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Sexual Harm Crisis Support Services

The Ministry is committed to increasing national access to crisis support sexual harm services. Following Budget 2016, we were focussed on developing crisis support sexual harm services that are:

  • accessible and more readily available
  • responsive, evidence-based and in accordance with good practice
  • delivered by an appropriately skilled workforce
  • part of the wider service system responding to sexual violence
  • able to support a victim/survivors in a time of crisis
  • connected and enable increased access to follow-up response and long-term recovery services for continued recovery.

The additional funding through Budget 2019 will help to increase access to crisis support services by addressing the known cost pressures faced by providers delivering these services.

Find out more about funding for sexual violence services through Budget 2019

Work from Budget 16

In Budget 2016, $46m was allocated (over four years) for on-going stabilisation and an increase in sexual violence services. A key focus of this investment was to increase the provision of sexual harm crisis support services.

Following that announcement, the Ministry commenced work with the sector to develop the sexual harm crisis support services.

See the service development consultation document for a full overview of sector engagement and consultation used to develop sexual harm crisis support services.

See the service development consultation document

In July 2017 this service was rolled out, MSD offered 33 existing sexual violence providers who were delivering a crisis response service new multi-year contract from 1 July 2017 – 30 June 2020. Additionally, 19 identified geographical gaps in SHCSS were filled nationally, following two open procurement processes.

MSD is now contracting with 35 providers to deliver sexual harm crisis support services across New Zealand. The services that are being delivered include:

  • Advocacy and support (24/7) when and where possible A service for victims/survivors of sexual harm to support a person through any treatment or other processes immediately following an event. This might include police interviews, assessment and treatment services, forensic medical examinations, therapeutic medical examinations, follow-up medical examinations when requested.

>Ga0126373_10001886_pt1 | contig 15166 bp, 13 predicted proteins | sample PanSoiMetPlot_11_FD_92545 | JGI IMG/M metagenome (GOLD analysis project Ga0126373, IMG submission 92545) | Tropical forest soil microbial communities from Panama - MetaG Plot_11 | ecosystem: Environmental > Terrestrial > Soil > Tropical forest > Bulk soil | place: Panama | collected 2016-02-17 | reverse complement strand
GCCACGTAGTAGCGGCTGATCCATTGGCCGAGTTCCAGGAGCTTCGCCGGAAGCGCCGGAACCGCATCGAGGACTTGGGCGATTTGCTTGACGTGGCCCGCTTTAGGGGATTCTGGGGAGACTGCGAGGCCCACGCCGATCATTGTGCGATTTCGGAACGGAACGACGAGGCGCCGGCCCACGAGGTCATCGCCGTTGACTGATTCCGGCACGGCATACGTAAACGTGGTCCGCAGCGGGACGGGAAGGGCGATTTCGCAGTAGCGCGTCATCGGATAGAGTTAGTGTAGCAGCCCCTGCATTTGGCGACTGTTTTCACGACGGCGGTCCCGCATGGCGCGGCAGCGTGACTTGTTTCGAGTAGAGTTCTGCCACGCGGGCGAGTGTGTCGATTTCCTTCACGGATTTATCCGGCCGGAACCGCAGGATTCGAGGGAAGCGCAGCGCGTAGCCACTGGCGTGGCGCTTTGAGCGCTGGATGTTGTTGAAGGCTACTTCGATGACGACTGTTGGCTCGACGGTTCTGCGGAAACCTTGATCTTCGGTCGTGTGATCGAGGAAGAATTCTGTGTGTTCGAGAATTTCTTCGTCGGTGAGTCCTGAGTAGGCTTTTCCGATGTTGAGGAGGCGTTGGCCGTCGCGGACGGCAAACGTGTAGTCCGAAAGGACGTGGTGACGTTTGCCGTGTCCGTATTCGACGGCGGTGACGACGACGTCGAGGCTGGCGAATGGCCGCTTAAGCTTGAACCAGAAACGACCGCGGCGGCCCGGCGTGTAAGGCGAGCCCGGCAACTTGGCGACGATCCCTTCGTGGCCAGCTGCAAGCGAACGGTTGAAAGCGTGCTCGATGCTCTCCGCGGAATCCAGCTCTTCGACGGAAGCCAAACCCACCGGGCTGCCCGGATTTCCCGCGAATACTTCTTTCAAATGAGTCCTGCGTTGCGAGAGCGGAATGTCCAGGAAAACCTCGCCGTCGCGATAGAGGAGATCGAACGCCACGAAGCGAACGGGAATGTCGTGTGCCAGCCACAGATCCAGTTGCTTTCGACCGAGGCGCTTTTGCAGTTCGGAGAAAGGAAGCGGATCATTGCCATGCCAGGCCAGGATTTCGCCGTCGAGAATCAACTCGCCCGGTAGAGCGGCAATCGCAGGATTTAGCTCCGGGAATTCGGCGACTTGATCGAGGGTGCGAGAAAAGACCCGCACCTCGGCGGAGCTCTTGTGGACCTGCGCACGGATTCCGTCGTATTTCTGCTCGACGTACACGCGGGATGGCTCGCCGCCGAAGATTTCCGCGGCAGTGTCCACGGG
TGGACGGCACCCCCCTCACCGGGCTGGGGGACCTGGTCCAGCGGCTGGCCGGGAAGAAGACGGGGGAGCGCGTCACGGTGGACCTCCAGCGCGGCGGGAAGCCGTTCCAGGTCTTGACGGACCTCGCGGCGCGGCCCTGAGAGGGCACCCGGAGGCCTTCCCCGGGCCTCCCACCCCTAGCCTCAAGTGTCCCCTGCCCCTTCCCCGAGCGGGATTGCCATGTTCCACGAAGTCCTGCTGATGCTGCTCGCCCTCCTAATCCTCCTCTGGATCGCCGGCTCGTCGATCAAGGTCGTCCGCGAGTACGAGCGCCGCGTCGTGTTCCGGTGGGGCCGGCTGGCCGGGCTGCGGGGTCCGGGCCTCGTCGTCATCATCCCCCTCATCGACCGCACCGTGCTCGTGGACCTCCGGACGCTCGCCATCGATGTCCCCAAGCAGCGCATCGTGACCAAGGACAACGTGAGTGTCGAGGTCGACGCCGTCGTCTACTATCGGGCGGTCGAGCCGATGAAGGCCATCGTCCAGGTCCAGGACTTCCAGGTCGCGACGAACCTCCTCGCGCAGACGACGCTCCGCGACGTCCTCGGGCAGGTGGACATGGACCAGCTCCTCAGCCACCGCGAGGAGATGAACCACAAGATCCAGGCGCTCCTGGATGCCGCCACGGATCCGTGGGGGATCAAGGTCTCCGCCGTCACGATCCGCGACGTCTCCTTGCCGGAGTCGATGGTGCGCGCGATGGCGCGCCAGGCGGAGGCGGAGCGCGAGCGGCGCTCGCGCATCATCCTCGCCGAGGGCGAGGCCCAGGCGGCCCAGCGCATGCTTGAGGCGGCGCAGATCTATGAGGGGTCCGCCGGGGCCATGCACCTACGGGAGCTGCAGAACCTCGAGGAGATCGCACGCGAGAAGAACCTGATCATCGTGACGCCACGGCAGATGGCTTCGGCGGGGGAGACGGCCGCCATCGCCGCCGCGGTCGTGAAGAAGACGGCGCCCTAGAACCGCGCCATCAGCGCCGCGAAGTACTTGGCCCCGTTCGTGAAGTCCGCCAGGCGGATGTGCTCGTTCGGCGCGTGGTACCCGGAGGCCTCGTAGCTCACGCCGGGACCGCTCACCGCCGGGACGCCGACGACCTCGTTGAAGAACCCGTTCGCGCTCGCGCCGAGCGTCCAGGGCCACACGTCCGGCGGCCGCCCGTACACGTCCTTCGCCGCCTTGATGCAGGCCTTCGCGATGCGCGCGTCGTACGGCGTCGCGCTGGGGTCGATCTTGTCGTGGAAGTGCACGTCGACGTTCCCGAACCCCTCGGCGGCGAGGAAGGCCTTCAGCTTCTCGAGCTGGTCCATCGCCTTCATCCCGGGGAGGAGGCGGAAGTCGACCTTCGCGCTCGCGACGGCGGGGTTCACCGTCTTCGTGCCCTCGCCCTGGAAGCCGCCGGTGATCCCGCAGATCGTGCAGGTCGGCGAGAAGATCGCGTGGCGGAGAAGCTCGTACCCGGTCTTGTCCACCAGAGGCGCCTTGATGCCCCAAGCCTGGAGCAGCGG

• Emergency face-to-face sessions (including crisis counselling) A service for victims/survivors of sexual harm, or those affected by sexual harm (including support networks) that provide crisis counselling, face-to-face support sessions, referral to counsellors and psychotherapists, assistance with informed decision making, arranging access to resources.
  • Crisis social work support A service for clients where social work support is provided during the crisis period, this can include assistance with Work and Income and accommodation, as well as consultations and liaisons re child safety and crisis support work.

How Budget 16 funding was allocated

A funding allocation model for sexual harm crisis support services was developed following Budget 2016 to ensure that there was a consistent and strategic approach to the distribution of funding across the country.

Service guidelines

Sexual Harm Crisis Support Service Guidelines were developed in 2017 following a consultation process with service providers. We are committed to continuous improvements and ensure the guidelines are reviewed to reflect that.

We surveyed contracted providers as part of the first review of the guidelines and have made some improvements as a result of the feedback. The changes to the guidelines took effect from 1 July 2018.

We have also developed a Reporting Guide to help providers collect accurate data about the provision of services. The guide breaks down the Result Measurements Framework (RMF) questions and provides clarity around what each question means.

Court support pilot

We have a pilot running to provide psycho-social support for survivors of sexual violence going through the criminal justice system.

This work aims to address a gap identified by the Law Commission’s 2015 report ‘The Justice Response to Victims of Sexual Violence.’

Through the pilot, survivors are being supported up to, during and after the criminal justice process.

Gap in sexual violence post-crisis care

A gap has been identified by providers in service provision for many victims/survivors of sexual violence after they have accessed crisis support services.

This gap was identified by providers through both Malatest International’s external evaluation, and our own consultation with several providers.

A common experience reported by providers was the requirement to ‘hold’ victims/survivors in their services until they reached independence, or until they can access support through the Integrated Services for Sensitive Claims (funded by ACC) or another appropriate agency.

A key theme of post-crisis care and recovery is the need for time and resourcing for providers to:

  • work holistically with the victim/survivor to ensure practical needs are met e.g. financial support, housing, transport
  • advocate on behalf of victims/survivors and engage with other services e.g. Work and Income case managers, GPs, mental health
  • work with families,whānau and communities to educate and strengthen support networks around the victim/survivor.

Additionally, MSD’s Research and Evaluation team has completed a Rapid Evidence Review summarising the available evidence on the types of post-crisis care and recovery support services that are effective in helping survivors of sexual violence.

We will continue to explore this area further to better understand the support survivors need.